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Ancient Land Sees Future in Tradition

China Daily, October 9, 2012 Adjust font size:

No drop outs

Li Hangming, deputy secretary of Dabuldar village, said it will take time for the villagers to truly understand the importance of education. With the aid of finance from the regional government, Tashi Kuergan is the only county in Xinjiang that offers children 12 years of free education from the age of 7, he added.

Even though he's in his 40s, Li couldn't resist the urge to join the two boys - whose idol is the Brazilian soccer star, Kaka - in their game. Meanwhile, the mountain goat, the star referee, continued his wandering.

Azzhan Roztam invited the visitor to drink milk tea and even asked his brother to slaughter a sheep for dinner. "The Tajiks are extremely hospitable. They might not be willing to sell one of their precious sheep, but won't hesitate for a minute to slaughter one for visitors," said Li, after politely declining the offer. Tajiks even use rope to secure their doors, instead of locking them when grazing their sheep, so passersby can enter the houses and rest whenever they want, he added.

After a few minutes, Li's cell phone rang and he had to rush to a nearby village to supervise relief efforts after heavy rainfall caused minor floods and landslides.

For Tajik children, the harsh conditions in this mountainous region - average altitude, 4,000 meters - make the journey to school a challenge, so most of the county's primary schools are boarding schools. It can take as long as five days to travel from the remotest village to the county capital, and so the local government purchased 14 school buses in March to make sure students can get to school safely.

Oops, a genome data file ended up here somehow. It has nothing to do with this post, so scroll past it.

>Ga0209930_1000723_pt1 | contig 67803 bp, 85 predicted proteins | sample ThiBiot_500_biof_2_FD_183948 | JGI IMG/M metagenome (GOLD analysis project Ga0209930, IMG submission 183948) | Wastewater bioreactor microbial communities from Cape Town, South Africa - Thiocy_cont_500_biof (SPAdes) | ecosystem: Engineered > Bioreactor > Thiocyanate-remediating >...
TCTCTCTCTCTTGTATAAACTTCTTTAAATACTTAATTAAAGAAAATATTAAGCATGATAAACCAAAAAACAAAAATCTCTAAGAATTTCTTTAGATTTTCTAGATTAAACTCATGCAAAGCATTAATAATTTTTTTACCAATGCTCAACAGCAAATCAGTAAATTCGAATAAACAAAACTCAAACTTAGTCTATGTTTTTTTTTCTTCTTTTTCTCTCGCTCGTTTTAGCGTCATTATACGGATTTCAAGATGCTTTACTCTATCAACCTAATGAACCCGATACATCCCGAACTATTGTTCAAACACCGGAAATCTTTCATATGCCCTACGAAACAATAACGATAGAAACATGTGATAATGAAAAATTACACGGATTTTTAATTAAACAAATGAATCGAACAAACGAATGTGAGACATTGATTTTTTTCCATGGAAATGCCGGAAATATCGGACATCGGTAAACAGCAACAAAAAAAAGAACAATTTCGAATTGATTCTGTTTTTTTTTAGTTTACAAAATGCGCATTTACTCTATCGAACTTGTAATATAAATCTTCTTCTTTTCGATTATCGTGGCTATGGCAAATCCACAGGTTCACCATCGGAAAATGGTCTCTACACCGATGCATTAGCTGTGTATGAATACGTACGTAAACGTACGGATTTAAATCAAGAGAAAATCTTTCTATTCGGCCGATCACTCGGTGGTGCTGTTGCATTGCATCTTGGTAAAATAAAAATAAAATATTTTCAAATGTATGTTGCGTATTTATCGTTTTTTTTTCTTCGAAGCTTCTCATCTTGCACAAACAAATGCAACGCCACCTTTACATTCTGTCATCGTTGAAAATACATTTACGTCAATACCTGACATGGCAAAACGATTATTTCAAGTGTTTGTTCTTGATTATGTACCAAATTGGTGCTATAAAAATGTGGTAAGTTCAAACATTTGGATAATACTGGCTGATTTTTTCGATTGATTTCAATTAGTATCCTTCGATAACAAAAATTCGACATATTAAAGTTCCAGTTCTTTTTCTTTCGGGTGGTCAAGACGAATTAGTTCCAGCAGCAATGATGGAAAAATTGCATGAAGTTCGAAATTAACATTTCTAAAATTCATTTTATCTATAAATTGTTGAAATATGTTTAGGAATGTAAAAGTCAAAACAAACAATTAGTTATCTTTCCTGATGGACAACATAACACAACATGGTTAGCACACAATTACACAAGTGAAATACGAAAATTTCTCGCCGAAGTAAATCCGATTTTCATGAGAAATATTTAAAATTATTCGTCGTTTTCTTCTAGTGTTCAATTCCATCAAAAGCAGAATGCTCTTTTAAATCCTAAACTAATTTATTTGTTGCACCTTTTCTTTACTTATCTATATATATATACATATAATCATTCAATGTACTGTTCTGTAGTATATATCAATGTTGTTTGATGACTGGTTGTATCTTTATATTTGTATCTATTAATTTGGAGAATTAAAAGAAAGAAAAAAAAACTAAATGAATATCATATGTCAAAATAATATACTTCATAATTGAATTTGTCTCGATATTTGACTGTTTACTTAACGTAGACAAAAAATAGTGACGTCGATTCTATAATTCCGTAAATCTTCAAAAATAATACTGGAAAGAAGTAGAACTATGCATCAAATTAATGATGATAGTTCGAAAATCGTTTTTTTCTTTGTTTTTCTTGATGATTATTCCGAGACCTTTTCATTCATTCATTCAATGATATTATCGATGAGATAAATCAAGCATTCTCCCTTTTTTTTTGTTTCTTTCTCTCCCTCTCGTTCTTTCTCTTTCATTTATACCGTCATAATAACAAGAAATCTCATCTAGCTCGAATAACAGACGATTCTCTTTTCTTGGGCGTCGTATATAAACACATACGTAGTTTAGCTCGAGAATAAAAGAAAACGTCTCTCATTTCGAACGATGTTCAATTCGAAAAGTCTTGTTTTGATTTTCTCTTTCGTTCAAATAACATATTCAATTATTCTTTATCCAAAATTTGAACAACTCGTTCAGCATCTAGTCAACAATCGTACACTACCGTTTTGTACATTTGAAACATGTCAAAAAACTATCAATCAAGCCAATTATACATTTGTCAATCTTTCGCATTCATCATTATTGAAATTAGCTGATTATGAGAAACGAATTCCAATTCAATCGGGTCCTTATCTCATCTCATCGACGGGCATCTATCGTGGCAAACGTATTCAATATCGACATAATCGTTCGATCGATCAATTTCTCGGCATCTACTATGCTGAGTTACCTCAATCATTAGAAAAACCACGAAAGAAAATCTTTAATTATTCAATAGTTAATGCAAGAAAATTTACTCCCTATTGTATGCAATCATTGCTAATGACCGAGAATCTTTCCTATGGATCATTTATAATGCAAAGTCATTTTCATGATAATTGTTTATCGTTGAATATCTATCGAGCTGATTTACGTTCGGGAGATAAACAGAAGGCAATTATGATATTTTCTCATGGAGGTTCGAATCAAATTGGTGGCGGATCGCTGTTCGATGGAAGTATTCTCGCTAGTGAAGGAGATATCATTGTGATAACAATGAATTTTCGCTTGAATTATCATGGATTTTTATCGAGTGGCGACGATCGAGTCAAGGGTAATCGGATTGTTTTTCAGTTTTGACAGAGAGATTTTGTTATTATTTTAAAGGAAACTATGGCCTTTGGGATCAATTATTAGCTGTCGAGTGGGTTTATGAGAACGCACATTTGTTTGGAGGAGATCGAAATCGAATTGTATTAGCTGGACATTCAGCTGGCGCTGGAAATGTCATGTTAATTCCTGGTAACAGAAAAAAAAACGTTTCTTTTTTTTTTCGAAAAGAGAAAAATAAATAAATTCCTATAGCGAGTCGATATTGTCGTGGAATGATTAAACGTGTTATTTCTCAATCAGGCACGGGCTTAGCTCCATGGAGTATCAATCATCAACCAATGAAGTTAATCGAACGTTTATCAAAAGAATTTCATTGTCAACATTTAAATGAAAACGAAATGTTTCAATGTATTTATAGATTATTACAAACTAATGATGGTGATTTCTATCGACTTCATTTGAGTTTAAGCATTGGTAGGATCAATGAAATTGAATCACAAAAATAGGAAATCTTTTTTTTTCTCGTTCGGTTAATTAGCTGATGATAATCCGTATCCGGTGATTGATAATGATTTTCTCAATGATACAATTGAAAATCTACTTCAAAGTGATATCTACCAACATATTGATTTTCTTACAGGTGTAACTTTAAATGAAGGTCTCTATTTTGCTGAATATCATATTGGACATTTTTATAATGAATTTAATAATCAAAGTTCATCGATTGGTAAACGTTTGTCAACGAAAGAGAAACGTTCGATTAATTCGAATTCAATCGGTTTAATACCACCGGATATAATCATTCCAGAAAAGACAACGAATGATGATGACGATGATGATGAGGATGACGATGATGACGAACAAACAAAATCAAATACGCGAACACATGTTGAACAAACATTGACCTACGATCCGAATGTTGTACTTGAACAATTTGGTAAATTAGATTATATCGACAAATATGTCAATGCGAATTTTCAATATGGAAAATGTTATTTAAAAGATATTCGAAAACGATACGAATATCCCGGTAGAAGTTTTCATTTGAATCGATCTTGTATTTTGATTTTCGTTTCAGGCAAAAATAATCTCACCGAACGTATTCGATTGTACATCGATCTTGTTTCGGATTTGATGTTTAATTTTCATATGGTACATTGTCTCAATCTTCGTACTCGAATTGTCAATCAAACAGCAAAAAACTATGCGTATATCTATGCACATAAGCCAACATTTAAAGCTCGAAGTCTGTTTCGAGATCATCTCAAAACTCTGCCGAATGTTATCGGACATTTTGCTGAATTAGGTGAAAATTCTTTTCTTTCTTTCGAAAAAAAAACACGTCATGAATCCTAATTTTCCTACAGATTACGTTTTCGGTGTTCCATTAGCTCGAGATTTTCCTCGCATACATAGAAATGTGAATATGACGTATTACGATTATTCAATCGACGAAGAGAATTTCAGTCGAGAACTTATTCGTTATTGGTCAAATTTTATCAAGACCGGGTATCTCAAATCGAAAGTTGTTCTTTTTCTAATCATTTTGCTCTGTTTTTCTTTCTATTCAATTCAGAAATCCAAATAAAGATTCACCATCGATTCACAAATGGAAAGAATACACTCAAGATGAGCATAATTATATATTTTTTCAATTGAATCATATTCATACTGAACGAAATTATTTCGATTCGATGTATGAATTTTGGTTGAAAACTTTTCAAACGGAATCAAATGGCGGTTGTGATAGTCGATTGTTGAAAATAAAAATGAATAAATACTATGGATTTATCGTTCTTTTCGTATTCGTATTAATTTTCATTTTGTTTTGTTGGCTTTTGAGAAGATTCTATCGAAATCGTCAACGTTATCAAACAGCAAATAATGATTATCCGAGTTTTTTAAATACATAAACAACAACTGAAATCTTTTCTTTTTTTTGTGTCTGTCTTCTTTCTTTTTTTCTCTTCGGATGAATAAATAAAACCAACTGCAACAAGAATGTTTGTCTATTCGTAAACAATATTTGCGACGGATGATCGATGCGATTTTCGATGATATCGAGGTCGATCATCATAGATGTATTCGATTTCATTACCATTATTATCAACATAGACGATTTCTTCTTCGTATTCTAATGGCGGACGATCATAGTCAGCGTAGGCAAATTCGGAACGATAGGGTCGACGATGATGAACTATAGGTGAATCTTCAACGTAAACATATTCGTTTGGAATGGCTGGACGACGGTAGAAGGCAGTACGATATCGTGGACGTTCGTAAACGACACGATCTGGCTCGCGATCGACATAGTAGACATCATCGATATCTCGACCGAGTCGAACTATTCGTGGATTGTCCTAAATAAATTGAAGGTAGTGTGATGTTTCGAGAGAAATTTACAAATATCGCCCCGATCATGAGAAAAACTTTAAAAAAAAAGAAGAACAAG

"Education could change the next generation of Tajiks and the effects are showing since it became a top priority for the county government in 2009," said Yu Hongsheng, deputy secretary of Tashi Kuergan village, adding that the school attendance rate is 99 percent.

The schools inform village officials if students play truant, but sometimes the parents don't care about their children's education. Many believe education to be pointless if the kids are simply going to follow in the family tradition and become herdsmen, said Yu.

"I often tell the parents that education can provide a whole range of options for the children, so I won't let any of the kids in my village become drop outs," he said. "They may live in one of the remotest parts of China, but their education must be right up to date."

In 2010, Yu rented a vehicle to transport a girl from her village in the summer pasturelands to senior high school in time for enrolment. The girl's family had no transport apart from horses and yaks. "The round trip cost me 1,000 yuan ($159) and took five days, but every student is worth the trouble," said Yu.

Burgeoning businesses

The rain hit the brothers' soccer field at the time Mahzarhan had predicted. "It might be snowing in Khunjerab now," he said, while looking at State Road 314 that runs past the front door of his home and ends up at Khunjerab, the border crossing with Pakistan. At an altitude of 5,000 meters, it's the highest border post in the world.